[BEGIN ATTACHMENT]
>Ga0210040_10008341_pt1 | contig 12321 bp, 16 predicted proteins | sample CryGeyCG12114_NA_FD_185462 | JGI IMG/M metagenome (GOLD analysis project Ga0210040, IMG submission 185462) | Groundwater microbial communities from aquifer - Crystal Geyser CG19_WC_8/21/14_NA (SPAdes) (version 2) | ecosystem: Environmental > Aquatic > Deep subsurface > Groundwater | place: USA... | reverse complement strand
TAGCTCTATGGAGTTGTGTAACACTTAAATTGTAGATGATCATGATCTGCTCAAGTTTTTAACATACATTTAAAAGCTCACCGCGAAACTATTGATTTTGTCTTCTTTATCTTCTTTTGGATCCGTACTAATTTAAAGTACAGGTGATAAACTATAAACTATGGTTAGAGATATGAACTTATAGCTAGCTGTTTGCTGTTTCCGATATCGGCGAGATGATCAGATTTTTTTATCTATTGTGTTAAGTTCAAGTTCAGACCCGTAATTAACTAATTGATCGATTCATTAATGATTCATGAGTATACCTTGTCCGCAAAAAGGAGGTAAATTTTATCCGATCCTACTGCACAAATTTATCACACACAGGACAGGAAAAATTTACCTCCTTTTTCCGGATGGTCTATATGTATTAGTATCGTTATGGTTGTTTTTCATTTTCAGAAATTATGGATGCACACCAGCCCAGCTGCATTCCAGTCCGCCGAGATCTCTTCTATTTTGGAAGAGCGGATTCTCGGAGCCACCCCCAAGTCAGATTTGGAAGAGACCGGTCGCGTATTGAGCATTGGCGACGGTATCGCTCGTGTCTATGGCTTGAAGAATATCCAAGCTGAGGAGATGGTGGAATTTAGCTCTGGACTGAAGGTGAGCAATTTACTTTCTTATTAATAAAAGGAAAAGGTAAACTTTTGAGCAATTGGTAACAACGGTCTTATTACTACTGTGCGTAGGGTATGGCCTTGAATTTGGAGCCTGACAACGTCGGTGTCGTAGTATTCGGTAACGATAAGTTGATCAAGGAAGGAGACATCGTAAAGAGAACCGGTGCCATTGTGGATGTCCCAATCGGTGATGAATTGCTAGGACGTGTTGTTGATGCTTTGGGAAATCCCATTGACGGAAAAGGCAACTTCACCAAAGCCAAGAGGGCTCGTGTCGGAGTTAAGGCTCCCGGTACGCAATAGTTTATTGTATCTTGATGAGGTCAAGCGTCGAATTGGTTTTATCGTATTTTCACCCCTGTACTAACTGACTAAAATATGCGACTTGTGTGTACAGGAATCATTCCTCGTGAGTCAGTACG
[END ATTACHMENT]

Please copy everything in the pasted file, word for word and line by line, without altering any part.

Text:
>Ga0210040_10008341_pt1 | contig 12321 bp, 16 predicted proteins | sample CryGeyCG12114_NA_FD_185462 | JGI IMG/M metagenome (GOLD analysis project Ga0210040, IMG submission 185462) | Groundwater microbial communities from aquifer - Crystal Geyser CG19_WC_8/21/14_NA (SPAdes) (version 2) | ecosystem: Environmental > Aquatic > Deep subsurface > Groundwater | place: USA... | reverse complement strand
TAGCTCTATGGAGTTGTGTAACACTTAAATTGTAGATGATCATGATCTGCTCAAGTTTTTAACATACATTTAAAAGCTCACCGCGAAACTATTGATTTTGTCTTCTTTATCTTCTTTTGGATCCGTACTAATTTAAAGTACAGGTGATAAACTATAAACTATGGTTAGAGATATGAACTTATAGCTAGCTGTTTGCTGTTTCCGATATCGGCGAGATGATCAGATTTTTTTATCTATTGTGTTAAGTTCAAGTTCAGACCCGTAATTAACTAATTGATCGATTCATTAATGATTCATGAGTATACCTTGTCCGCAAAAAGGAGGTAAATTTTATCCGATCCTACTGCACAAATTTATCACACACAGGACAGGAAAAATTTACCTCCTTTTTCCGGATGGTCTATATGTATTAGTATCGTTATGGTTGTTTTTCATTTTCAGAAATTATGGATGCACACCAGCCCAGCTGCATTCCAGTCCGCCGAGATCTCTTCTATTTTGGAAGAGCGGATTCTCGGAGCCACCCCCAAGTCAGATTTGGAAGAGACCGGTCGCGTATTGAGCATTGGCGACGGTATCGCTCGTGTCTATGGCTTGAAGAATATCCAAGCTGAGGAGATGGTGGAATTTAGCTCTGGACTGAAGGTGAGCAATTTACTTTCTTATTAATAAAAGGAAAAGGTAAACTTTTGAGCAATTGGTAACAACGGTCTTATTACTACTGTGCGTAGGGTATGGCCTTGAATTTGGAGCCTGACAACGTCGGTGTCGTAGTATTCGGTAACGATAAGTTGATCAAGGAAGGAGACATCGTAAAGAGAACCGGTGCCATTGTGGATGTCCCAATCGGTGATGAATTGCTAGGACGTGTTGTTGATGCTTTGGGAAATCCCATTGACGGAAAAGGCAACTTCACCAAAGCCAAGAGGGCTCGTGTCGGAGTTAAGGCTCCCGGTACGCAATAGTTTATTGTATCTTGATGAGGTCAAGCGTCGAATTGGTTTTATCGTATTTTCACCCCTGTACTAACTGACTAAAATATGCGACTTGTGTGTACAGGAATCATTCCTCGTGAGTCAGTACG